• They ride to the inside of the white line because the shoulder is often too debris-ridden.
  • They ride in groups to be noticed.
  • Your horn is very loud and often unnecessary.
  • They are afraid of you.
  • You can kill them.  Seriously, you can.


Let us learn a lesson from this unfortunate incident in Tewksbury.  Let’s put this unnecessary animosity behind us and move forward with mutual respect.  The potential outcomes of not doing so are a terrible thing to consider.  There are over 39,000 miles of public roadways in New Jersey, which should be plenty for all of us to use and enjoy.

— By Thomas Dunn

Hilltop Bicycles, Summit, NJ

Bill Schell October 05, 2012 at 12:11 PM
Great article by Tom Dunn. Agressive driving is on the increase and awareness of cyclyists gets more important each day.
Lucinda Mercer October 05, 2012 at 09:09 PM
I would add another request to drivers - use your turn indicators! Bicyclists are not mind readers and we don't know that you are planning on turning unless you tell us.
Gloria Safar October 05, 2012 at 10:46 PM
I was hit by a car while riding my bike a few years ago. I'm lucky I didn't end up as a number in the statistics Tom mentioned in the Summit patch article, but I'm terribly sorry for the unnecessary lives lost. In my accident, according to one eye witness " the driver made a left turn onto the cyclist. Just kept driving, as if the cyclist wasn't there." I was wearing a helmet, had a light colored top and had the right of way. The driver was ticketed and I suppose the car insurance policy must have gone up. Unfortunately, my family and I had it a bit harder. My then 16 years old son took the call that her mother was being transported to the trauma center in Newark, and as for me, it took me 2 years for the fog in my brain to clear. The concussion left me a bit confused. After the accident, I was later told that I thought it was winter and that Clinton was our president ( it was August '04). Now, my left jaw, shoulder and knee still hurt and I still get visits from vertigo. They are getting more spaced out though. Most of the other drivers, were fabulous. I sent thank you cards to all of the witnesses who started behind and gave detailed description so the accident to the police. It just take one distracted driver to send you over the roof and land on your head. I still ride, and I truly hope we can learn to share the road.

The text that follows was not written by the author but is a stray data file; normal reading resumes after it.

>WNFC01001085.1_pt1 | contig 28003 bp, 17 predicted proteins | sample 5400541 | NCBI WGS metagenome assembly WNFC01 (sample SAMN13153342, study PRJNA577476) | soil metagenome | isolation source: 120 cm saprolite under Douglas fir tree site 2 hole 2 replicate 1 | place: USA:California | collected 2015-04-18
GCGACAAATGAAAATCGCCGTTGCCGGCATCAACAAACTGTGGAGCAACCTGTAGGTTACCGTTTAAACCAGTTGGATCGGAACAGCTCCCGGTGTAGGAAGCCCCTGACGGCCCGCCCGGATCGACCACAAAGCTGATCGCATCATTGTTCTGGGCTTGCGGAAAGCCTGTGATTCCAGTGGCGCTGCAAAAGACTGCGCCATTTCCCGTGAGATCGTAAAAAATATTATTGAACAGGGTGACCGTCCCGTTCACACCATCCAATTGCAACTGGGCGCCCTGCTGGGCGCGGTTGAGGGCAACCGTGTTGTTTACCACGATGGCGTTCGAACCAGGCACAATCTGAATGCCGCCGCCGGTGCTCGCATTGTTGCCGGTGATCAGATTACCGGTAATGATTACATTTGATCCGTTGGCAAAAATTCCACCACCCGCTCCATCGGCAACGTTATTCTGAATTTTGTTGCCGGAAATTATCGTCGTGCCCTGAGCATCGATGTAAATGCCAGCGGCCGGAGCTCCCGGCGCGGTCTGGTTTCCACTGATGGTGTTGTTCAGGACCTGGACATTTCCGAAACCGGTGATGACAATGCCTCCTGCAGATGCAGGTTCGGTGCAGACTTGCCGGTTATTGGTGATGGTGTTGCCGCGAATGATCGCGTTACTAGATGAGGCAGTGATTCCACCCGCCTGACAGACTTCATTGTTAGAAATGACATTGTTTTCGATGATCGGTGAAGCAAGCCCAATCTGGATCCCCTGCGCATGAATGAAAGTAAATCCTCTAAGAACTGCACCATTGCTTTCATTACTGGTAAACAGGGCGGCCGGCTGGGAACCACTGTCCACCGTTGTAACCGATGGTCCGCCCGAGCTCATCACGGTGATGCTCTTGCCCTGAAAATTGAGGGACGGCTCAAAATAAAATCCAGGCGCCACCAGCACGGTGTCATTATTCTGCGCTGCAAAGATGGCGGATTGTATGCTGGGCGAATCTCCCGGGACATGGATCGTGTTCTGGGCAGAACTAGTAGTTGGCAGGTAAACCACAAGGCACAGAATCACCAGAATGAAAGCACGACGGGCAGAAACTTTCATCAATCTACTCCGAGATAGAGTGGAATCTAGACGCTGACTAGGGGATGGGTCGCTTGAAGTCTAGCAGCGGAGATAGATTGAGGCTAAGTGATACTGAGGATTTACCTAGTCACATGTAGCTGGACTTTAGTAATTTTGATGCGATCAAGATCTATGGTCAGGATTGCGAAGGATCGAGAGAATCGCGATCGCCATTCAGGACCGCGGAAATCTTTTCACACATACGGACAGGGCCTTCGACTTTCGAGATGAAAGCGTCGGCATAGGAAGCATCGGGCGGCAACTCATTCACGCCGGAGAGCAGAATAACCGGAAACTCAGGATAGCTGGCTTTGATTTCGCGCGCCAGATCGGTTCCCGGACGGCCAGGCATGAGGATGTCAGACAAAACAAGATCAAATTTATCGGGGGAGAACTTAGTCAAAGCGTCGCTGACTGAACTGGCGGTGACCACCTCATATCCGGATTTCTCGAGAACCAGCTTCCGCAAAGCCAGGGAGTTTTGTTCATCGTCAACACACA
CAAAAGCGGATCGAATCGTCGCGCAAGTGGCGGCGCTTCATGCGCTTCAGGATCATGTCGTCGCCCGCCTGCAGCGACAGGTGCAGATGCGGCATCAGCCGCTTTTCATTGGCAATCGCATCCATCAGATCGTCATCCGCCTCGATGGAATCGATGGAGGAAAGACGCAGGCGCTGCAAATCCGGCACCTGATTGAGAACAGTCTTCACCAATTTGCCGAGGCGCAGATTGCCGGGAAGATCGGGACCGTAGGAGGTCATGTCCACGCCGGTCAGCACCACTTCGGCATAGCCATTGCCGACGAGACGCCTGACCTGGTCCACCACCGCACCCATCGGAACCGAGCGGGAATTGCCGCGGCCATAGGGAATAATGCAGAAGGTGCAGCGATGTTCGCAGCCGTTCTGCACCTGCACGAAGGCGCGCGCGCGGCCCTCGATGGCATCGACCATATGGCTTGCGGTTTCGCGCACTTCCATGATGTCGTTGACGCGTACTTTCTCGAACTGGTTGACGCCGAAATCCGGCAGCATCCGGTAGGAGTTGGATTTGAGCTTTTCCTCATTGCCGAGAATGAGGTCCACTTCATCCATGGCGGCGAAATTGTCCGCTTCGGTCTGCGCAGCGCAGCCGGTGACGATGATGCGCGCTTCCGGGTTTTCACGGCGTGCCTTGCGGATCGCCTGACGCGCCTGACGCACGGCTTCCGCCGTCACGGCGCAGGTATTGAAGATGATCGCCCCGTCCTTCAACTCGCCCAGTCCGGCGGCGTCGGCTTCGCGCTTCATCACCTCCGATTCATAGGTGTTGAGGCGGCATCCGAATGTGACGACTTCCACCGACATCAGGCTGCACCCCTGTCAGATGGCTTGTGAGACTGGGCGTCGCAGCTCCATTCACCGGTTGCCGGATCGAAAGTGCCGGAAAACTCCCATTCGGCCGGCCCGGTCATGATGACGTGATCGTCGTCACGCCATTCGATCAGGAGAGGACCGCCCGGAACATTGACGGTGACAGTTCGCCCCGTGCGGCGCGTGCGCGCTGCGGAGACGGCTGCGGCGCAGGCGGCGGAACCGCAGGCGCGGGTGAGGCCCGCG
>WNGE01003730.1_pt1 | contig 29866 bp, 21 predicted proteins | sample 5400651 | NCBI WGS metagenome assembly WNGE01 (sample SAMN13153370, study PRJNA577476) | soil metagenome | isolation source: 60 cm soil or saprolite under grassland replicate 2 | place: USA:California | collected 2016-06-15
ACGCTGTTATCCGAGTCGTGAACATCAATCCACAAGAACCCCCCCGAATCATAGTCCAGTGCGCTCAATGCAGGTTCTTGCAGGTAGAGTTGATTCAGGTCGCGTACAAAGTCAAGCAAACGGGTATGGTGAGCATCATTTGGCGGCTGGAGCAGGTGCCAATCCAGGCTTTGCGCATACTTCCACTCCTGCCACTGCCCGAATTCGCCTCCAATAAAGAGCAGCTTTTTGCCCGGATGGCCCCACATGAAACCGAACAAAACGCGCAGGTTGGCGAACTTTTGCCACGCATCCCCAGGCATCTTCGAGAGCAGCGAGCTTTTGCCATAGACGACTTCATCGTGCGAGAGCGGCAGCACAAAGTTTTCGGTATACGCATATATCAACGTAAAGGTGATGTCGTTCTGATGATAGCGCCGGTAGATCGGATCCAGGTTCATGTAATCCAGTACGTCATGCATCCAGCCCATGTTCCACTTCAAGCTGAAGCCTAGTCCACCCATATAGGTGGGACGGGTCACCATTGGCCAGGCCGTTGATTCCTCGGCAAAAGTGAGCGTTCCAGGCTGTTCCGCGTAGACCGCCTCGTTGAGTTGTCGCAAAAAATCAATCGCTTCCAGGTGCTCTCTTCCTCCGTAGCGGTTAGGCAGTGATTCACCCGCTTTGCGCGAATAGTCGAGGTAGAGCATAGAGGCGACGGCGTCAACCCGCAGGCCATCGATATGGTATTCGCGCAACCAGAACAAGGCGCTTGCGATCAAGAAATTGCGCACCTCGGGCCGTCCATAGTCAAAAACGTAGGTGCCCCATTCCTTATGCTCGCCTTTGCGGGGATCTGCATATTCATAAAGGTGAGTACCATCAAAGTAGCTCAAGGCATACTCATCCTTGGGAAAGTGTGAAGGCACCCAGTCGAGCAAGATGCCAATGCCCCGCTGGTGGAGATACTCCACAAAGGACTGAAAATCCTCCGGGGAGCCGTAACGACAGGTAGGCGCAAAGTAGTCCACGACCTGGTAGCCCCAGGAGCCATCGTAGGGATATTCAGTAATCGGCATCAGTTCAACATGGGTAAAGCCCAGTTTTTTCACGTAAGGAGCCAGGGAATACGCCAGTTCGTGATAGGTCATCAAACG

Emily Thompson October 06, 2012 at 12:26 AM
Tom, thank you for a great article. I think cyclists and drivers have to be better informed about safety when we are sharing the road. Today, I was very close to getting hit by the side mirror of a truck. These are the days I wonder if I should stop riding since I have three young children waiting for me at home. I love it too much to stop. All I can do is hope that I don't encounter a driver distracted by their phone or just not willing to share the road.